(e) Non-Qualified Deferred Compensation. The Company maintains an unsecured non-qualified deferred compensation plan for a select group of management and highly-compensated employees. The accounts are subject to the claims of the Company’s general creditors. The performance of individual account balances are measured by investments chosen by each participant from the mutual fund investment choices in the Company’s 401(k) plan. There is no guaranteed minimum rate of return and the Company has not previously, and does not intend to, contribute to the non-qualified deferred compensation plan accounts above and beyond the compensation amounts deferred by participants.

 

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Adjustment of Targets; Recoupment of Annual Cash Incentive Compensation / Long-Term Incentive Compensation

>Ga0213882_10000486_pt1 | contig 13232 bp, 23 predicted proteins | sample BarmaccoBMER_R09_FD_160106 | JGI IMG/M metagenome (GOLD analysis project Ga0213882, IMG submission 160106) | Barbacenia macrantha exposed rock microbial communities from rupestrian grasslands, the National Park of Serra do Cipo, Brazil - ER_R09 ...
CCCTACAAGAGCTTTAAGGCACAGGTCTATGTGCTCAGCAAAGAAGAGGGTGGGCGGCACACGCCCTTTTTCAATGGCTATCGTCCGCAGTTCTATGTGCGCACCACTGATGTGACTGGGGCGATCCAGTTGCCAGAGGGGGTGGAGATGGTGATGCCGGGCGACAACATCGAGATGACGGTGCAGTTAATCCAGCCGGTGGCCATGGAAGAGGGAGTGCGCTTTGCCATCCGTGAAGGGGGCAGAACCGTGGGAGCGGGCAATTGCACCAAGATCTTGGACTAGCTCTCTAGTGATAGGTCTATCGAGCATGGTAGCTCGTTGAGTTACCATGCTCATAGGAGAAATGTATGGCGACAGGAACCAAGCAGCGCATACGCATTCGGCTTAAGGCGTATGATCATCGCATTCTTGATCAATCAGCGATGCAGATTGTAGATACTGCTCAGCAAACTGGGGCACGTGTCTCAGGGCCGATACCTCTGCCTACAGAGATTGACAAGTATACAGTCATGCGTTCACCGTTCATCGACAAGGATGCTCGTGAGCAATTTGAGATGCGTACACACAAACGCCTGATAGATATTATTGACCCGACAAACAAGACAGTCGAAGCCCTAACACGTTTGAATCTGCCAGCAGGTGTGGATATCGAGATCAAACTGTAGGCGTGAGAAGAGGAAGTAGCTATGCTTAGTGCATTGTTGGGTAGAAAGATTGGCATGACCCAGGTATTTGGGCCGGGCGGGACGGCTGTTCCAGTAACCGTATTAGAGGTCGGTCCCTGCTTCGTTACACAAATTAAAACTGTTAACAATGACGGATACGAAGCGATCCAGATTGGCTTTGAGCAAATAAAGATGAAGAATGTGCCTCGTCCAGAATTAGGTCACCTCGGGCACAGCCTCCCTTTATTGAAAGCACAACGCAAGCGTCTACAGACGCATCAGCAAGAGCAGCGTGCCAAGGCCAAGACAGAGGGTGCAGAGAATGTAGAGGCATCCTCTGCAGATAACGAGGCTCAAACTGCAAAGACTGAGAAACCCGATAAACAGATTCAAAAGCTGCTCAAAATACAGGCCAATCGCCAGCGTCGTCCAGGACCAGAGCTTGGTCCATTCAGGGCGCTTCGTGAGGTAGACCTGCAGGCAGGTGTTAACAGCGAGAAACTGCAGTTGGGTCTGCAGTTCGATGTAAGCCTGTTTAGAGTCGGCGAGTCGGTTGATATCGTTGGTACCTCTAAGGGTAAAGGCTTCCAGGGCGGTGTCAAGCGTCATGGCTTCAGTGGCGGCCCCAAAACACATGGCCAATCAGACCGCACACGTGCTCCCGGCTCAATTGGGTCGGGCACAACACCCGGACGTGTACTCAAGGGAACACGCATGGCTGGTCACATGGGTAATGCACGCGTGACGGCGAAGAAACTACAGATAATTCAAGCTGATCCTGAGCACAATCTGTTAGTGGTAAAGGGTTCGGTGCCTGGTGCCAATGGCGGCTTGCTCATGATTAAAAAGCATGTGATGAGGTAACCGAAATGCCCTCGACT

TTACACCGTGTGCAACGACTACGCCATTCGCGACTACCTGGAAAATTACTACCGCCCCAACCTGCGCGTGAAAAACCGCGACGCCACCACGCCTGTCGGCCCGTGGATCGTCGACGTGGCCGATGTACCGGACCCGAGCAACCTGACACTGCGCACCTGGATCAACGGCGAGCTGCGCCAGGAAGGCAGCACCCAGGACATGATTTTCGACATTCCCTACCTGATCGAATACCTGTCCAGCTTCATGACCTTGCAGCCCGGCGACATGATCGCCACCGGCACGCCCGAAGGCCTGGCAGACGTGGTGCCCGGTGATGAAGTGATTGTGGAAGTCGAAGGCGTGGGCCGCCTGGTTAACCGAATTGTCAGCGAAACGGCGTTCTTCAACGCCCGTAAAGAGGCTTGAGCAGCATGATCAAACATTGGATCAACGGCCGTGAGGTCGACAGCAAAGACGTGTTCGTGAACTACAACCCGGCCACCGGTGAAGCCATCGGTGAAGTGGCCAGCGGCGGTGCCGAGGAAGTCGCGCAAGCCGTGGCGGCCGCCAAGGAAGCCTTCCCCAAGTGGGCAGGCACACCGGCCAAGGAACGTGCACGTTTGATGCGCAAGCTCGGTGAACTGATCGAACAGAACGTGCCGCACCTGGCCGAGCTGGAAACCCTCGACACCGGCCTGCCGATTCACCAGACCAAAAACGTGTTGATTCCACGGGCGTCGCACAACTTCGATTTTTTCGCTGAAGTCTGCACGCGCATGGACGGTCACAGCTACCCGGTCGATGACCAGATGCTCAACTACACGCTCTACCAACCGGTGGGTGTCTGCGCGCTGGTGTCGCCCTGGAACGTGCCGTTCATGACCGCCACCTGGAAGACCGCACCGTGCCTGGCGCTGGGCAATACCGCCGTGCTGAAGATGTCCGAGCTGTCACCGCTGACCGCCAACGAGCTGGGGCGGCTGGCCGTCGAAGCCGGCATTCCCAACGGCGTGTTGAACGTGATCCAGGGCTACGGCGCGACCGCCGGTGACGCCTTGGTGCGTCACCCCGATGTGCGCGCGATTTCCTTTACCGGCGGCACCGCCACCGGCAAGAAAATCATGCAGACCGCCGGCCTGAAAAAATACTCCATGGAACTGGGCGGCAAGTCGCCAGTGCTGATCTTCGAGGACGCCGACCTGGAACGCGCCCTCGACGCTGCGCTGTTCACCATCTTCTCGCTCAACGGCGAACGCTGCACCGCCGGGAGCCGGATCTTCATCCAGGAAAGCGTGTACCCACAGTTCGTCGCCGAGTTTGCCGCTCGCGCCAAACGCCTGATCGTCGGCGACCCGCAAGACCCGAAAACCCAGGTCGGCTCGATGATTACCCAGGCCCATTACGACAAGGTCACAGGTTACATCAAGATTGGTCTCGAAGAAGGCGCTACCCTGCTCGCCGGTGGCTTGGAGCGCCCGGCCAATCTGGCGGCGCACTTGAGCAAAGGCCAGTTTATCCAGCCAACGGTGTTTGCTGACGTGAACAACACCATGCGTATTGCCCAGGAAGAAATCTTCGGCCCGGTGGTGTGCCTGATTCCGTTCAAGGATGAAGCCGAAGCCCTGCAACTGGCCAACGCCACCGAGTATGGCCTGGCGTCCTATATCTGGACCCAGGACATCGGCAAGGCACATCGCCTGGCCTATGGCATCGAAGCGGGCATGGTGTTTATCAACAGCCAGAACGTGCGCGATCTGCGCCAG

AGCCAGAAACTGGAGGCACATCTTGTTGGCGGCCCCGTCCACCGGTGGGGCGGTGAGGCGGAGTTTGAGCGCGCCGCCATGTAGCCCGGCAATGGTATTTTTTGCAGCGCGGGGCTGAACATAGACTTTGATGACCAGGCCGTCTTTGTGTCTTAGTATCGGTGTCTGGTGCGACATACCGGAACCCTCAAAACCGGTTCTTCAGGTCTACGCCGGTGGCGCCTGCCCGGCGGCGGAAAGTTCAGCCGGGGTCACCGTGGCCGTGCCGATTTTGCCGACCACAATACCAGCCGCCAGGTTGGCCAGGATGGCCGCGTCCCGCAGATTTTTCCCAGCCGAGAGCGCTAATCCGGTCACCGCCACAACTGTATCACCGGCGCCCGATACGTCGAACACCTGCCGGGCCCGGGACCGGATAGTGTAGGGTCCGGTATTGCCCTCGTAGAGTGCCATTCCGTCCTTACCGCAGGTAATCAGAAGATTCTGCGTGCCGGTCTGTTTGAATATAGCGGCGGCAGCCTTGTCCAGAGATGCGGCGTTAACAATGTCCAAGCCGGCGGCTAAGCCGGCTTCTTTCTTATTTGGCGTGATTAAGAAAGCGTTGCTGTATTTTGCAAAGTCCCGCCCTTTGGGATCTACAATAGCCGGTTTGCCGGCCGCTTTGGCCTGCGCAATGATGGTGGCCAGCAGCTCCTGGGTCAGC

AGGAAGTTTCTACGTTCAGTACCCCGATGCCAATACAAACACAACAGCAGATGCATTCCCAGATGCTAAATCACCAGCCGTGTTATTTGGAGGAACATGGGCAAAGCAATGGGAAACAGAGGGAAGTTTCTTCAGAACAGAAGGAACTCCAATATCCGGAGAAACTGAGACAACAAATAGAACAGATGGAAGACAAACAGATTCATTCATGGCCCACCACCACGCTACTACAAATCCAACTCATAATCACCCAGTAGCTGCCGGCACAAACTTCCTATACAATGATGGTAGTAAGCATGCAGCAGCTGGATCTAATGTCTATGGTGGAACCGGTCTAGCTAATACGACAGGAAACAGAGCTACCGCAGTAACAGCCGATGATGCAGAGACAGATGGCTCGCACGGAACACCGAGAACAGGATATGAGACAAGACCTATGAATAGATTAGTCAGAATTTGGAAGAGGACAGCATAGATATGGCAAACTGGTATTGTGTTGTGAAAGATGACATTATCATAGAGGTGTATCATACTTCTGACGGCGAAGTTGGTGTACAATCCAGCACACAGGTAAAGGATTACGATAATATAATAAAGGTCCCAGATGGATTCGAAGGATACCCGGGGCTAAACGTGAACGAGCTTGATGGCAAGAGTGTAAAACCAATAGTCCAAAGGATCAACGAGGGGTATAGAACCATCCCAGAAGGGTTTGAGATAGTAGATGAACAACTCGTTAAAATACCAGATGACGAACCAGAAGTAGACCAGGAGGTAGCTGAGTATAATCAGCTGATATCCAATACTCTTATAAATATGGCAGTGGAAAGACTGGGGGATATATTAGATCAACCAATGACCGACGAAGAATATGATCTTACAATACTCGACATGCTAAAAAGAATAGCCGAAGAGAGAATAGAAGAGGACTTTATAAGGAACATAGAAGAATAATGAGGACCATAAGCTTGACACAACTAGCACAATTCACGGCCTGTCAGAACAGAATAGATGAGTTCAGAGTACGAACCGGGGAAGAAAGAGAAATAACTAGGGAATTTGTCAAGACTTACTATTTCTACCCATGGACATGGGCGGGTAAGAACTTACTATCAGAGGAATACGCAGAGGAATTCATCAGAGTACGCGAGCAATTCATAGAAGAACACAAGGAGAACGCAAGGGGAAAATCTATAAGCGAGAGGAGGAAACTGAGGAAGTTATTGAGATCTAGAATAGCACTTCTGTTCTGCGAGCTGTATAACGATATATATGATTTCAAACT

In February 2008 the Company’s Board of Directors adopted a policy specifying actions to take if a significant restatement of the Company’s financial statements occurs in the future due to misconduct by one or more of the Company’s employees (as determined by the Board). If such a restatement occurs, the Board will review any cash incentive compensation that was paid to such employees under incentive plans adopted after the date of this policy and calculated on the basis of having met or exceeded specific performance targets for performance periods which occurred during the restatement period. If the Board determines that the incentive compensation would have been lower had it been calculated based on such restated results, to the extent permitted by governing law and employment contracts entered into before the adoption of this policy, then with respect to the employees whose misconduct contributed to the restatement, the Board will seek to (i) recover the difference between the cash compensation paid and the cash compensation that would have been paid had the compensation been calculated based on the restated financials, (ii) cancel all outstanding vested and unvested equity grants made after the adoption of this policy, and (iii) recover proceeds from the sale of shares obtained pursuant to an equity grant made after the date of this policy if the sale occurred during the 12 month period following the issuance of financial statements that are later restated.